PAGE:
GCP cover high resKatie is back today to celebrate  a day declared by the United Nations as The International Day of the Girl . Here’s Katie:

October 11th marks an exciting day for young people. It’s the third annual United Nations International Day of the Girl, and it’s not just the UN that is celebrating girls. Increasingly, development organizations around the world are learning that if you want tofight injustice or poverty in communities that are struggling, don’t waste your time trying to enact change with local government, or even with adults in general. Instead, empower the girls in those communities. Provide them with access to quality education and healthcare, and before you know it, those same girls will be paying their privilege forward, making life for everyone better.

unThis notion that girls are one of the most powerful forces for change in the world makes for a pretty compelling story, a story which is increasingly popping up in middle-grade literature. A Girl Called Problem is set in late 1960s Tanzania, right after that country achieved its independence from Britain. The main character, Shida, is a spunky, 13-year-old girl. Shida has dreams of attending school and becoming a healer, but she also faces some pretty formidable odds: her father is dead; hermother is so depressed people label her a “witch”; everyone reminds Shida that no girl has ever grown up to be a medicine man; oh, and her name translated from Swahili literally means “Problem.” To make matters worse, when Shida starts going to school, fellow villagers and even one teacher say girls shouldn’t be there. These naysayers go so far as to blame girl students for cursing their village and causing the death of a child. Fortunately Shida isn’t a kid who easily gives up, and when the village is on the brink of collapse, Shida and another girl student prove critical to their community’s survival.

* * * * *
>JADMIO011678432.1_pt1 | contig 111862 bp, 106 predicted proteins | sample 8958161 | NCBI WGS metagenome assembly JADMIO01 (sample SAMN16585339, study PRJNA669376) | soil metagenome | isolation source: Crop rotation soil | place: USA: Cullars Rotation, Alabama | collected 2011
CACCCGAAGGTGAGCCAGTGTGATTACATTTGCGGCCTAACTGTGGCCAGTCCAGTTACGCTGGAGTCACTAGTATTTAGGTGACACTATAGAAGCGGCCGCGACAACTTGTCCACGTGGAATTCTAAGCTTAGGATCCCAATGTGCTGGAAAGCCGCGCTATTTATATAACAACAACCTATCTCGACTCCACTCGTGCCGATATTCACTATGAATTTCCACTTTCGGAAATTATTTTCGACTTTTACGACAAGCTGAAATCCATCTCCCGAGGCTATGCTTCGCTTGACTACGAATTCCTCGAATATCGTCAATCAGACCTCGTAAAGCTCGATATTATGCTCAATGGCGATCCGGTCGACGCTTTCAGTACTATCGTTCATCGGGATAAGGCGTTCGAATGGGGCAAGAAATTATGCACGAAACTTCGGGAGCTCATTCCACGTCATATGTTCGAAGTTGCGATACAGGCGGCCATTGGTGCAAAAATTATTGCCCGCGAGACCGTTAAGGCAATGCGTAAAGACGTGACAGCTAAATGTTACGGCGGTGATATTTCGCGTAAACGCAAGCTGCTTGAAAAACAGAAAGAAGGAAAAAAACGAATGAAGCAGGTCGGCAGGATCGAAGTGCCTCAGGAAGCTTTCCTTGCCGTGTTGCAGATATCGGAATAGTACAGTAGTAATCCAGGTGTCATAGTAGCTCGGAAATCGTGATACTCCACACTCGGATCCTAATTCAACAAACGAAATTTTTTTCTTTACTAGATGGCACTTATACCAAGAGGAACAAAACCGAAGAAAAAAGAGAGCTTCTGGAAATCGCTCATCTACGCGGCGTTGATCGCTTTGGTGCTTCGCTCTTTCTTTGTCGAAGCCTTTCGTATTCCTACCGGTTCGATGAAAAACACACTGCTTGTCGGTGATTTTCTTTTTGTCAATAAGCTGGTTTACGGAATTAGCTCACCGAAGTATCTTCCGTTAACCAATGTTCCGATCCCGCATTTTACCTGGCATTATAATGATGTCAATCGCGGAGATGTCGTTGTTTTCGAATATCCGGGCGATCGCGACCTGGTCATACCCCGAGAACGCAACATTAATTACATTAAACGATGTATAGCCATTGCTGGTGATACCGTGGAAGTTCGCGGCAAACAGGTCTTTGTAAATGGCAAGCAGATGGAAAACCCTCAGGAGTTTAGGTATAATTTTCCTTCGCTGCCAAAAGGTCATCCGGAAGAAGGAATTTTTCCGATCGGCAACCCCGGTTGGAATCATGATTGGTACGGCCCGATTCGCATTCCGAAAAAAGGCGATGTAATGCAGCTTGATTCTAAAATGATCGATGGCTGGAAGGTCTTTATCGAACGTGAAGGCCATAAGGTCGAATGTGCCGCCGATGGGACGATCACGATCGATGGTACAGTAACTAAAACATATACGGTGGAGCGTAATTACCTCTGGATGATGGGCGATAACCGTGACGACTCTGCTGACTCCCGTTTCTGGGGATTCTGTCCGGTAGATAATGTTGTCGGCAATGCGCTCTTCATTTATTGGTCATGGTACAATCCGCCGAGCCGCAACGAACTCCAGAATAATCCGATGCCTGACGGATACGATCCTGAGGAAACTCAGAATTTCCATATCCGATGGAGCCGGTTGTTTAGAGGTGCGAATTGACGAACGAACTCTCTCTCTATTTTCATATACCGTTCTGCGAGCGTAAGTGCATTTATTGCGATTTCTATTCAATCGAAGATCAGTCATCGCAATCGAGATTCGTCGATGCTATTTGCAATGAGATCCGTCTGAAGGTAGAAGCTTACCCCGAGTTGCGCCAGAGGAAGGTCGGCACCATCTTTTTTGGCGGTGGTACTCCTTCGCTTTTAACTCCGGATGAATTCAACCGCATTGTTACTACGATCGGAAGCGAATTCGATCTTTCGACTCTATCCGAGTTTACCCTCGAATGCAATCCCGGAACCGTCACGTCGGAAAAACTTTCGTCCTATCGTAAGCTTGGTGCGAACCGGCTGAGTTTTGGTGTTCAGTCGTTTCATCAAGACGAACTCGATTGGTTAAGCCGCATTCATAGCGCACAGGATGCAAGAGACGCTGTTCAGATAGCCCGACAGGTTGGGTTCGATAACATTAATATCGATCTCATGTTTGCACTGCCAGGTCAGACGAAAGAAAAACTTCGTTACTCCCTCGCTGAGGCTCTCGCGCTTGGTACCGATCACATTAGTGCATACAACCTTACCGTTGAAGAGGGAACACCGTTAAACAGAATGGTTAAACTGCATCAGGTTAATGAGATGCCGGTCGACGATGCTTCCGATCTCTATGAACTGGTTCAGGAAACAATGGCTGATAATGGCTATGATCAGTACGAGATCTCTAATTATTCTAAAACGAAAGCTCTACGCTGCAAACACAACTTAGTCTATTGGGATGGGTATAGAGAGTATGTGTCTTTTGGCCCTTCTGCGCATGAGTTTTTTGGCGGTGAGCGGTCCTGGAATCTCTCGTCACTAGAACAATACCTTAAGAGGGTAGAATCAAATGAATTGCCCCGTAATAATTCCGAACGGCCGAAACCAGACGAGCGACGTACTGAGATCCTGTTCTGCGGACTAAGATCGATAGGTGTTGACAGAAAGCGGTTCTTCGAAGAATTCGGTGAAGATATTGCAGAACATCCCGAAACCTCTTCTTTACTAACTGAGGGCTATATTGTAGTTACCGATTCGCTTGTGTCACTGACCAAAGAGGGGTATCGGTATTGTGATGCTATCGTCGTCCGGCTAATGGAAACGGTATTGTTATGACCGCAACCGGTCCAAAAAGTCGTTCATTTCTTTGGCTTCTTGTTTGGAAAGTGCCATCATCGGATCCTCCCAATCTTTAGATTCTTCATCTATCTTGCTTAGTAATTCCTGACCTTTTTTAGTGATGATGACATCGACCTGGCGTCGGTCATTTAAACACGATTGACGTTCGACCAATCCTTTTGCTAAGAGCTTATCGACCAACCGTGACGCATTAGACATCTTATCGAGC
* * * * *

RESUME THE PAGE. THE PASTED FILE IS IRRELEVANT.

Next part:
Although A Girl Called Problem is quite simply a coming-of-age mystery about an unyielding kid, it is also a celebration of exactly what the U.N. is honoring on October 111th: the world waking up to the notion that when girls are empowered to learn and lead, everyone benefits.

Other Books and Videos to Celebrate International Day of the Girl

Because many of the challenges faced by girls around the world involve them having their childhoods eclipsed through early marriage and sexual violence, books about girls facing and overcoming injustice tend to be for the young adult audience (Sold by Patricia Cormick, for example). Nevertheless, there remain a number of other great resources for middle-grade readers.

Fiction: 

The Breadwinner by Deborah Ellis is the story of an eleven-year-old girl in Afghanistan who, under Taliban rule, is forbidden to go to the market, attend school, or even play outside. When her father is hauled off for having a foreign education, Parvana is forced to disguise herself as a boy and to take on the task of breadwinner for the family.

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Also Known As Harper by Ann Haywood Leal is the story of a fifth-grade girl and poetess who is forced to skip school when her alcohol-abusing father walks out, her family moves into a motel, and her now-desperate-for-work mother needs her to stay home to watch her little brother. It’s a good reminder that kids in developed countries face challenges that keep them away from school, too.

 Beatrice’s Goat by Page McBrier and Lori Lohstoeter is a picture book based on a true story of a girl in Uganda who longs to go to school, but whose family doesn’t have the money for schools fees. Then her family receives a goat, and with the milk and the bits of income that follow, good health and even Beatrice’s dream of going to school come true.

Non-Fiction

 I Am Malala: How One Girl Stood Up for Education and Changed the World (Youth Edition) by Malala Yousafzai with Patricia McCormick is the inspiring story of the world’s youngest ever Nobel Peace Prize Nominee. Encouraged to stand up for her belief that all children should have the right to attend school, Malala was shot in the head while riding home on a bus after school but, as we all know, even that shot didn’t stop her.

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Girls Who Looked Under Rocks: The Lives of Six Pioneering Naturalists by Jeannine Atkins profiles six women, including Rachel Carson and Jane Goodall, who became important scientists, writers and teachers. The book describes how they were sometimes discouraged from pursuing their interests, but how they persevered and went on to play an important role in how we think of the natural world today.

Fatty Legs: A True Story by Christy Jordan-Fenton and Margaret Pokiak-Fenton isthe tale of a brave young woman who in the 1940s leaves her Inuit village for a residential school to pursue her dream of learning to read. There she is relentlesslyharassed by a nun, but she manages to stand up for herself.

Let’s Celebrate!

So on October 11th, help us celebrate girls everywhere: delve into an inspiring story or video about girls facing insurmountable odds, write a letter, make a donation, grab the hand of a girl you know who could use a little encouragement, and celebrate the power of girls to transform our world.